Handbook on Hybrid Organisations
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Handbook on Hybrid Organisations

Edited by David Billis and Colin Rochester

Hybrid Organisations – that integrate competing organisational principles – have become a preferred means of tackling the complexity of today's societal problems. One familiar set of examples are organisations that combine significant features from market, public and third sector organisations. Many different groundbreaking approaches to hybridity are contained in this Handbook, which brings together a collection of empirical studies from an international body of scholars. The chapters analyse and theorise the position of hybrid organisations and have important implications for theory, practice and policy in a context of proliferating hybrid forms of organisation.
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Chapter 27: Volunteers and hybrid organisations

Colin Rochester, Angela Ellis Paine and Matt Hill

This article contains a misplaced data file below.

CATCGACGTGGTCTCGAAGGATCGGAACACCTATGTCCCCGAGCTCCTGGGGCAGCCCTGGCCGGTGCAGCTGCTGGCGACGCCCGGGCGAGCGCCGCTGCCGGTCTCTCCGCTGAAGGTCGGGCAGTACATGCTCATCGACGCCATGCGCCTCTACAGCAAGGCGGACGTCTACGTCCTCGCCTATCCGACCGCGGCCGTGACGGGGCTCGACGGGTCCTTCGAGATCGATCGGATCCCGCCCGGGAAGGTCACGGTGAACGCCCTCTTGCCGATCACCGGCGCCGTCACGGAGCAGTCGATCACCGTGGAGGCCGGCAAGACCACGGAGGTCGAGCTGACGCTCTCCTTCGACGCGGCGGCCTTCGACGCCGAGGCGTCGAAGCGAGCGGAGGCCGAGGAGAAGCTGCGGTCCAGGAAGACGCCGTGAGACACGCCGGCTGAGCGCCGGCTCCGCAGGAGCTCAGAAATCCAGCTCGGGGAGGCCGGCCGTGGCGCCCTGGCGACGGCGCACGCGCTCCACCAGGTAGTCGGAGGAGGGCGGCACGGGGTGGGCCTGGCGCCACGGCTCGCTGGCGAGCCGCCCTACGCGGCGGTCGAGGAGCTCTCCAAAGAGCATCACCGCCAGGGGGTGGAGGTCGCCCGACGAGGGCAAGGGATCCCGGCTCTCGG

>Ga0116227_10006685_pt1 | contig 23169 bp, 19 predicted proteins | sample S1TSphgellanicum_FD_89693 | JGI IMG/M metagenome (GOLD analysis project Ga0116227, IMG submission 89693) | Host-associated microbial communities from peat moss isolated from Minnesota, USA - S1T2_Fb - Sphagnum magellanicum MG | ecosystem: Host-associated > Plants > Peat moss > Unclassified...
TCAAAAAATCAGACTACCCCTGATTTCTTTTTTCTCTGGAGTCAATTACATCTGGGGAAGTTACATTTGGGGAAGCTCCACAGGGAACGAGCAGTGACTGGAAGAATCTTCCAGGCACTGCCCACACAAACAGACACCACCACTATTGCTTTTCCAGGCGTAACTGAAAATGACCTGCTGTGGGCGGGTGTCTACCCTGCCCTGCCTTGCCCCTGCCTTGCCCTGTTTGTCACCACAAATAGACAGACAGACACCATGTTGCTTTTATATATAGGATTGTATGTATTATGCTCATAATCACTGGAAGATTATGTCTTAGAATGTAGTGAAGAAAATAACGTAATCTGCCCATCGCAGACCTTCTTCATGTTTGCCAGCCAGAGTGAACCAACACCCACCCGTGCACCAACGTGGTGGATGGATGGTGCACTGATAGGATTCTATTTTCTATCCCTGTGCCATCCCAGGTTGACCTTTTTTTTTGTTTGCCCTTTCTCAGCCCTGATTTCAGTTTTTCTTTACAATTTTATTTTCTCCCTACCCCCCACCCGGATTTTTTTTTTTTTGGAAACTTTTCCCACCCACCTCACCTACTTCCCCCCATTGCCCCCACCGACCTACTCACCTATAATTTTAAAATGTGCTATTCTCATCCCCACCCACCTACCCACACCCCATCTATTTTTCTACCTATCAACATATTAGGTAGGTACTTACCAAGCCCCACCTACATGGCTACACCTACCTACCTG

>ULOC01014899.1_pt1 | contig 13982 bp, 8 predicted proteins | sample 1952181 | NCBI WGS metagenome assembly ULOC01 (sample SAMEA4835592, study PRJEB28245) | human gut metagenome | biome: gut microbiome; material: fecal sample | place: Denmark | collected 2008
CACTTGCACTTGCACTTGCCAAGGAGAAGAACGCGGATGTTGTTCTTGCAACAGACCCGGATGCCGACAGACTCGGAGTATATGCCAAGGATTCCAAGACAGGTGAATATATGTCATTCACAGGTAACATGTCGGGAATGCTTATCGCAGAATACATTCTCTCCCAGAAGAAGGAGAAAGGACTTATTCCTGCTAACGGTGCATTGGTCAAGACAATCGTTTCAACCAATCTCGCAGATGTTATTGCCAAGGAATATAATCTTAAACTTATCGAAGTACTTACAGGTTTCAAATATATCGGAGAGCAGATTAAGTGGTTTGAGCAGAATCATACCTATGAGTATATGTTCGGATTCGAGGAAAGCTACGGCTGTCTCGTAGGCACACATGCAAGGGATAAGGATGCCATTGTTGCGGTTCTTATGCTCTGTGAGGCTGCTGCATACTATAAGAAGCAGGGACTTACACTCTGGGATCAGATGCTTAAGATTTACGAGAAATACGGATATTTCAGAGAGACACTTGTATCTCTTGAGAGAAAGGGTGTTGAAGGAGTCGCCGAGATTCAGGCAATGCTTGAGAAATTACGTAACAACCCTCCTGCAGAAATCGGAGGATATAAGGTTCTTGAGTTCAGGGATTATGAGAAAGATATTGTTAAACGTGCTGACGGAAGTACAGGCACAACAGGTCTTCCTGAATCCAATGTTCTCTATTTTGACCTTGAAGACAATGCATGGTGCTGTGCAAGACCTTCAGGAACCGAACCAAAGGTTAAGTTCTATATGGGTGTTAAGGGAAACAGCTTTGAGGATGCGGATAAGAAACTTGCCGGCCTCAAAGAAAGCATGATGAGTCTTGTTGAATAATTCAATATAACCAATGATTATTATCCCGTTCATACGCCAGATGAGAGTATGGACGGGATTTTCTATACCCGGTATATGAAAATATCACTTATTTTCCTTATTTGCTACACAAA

Volunteers are playing a growing and increasingly important role in organisations across all three sectors: public and private as well as third. Their contribution to third sector organisations is (on one level at least) fairly straightforward – the theoretical framework developed by David Billis (2010) identifies volunteers as the sector’s distinctive human resources – but the position with regard to the organisations in the other two sectors is more problematic. For Billis the private sector’s distinctive human resources are ‘paid employees’ while the public sector is staffed by ‘paid public servants’ (ibid., p. 55). Within Billis’s framework the presence of volunteers in these two sectors is in a sense anomalous and may indicate that an organisation in which they are involved contains elements of hybridity. In this chapter we discuss the role and status of volunteers in different kinds of organisation and review the ways in which their activities are organised. We have carried out this review in order to assess the extent to which the involvement of volunteers can be seen as a way of defining organisations as hybrid. Our discussion is largely centred on the experience of volunteering in England, although we will also take account of some relevant literature from elsewhere. Direct evidence of the changing nature or experience of volunteering in hybrid organisations is hard to find. Some commentators have discussed the implications of hybridity for volunteers within the third sector (see Hustinx, 2014; Ellis Paine et al., 2010) but there is less discussion of volunteering within other hybrid settings. Indeed, even within the field of third sector studies, as Warburton and McDonald (2009, p. 825) argue, ‘little is known about how these organisational changes impact upon the capacity and commitment of volunteers, and particularly those volunteers accustomed to working in a traditional institutional order’.

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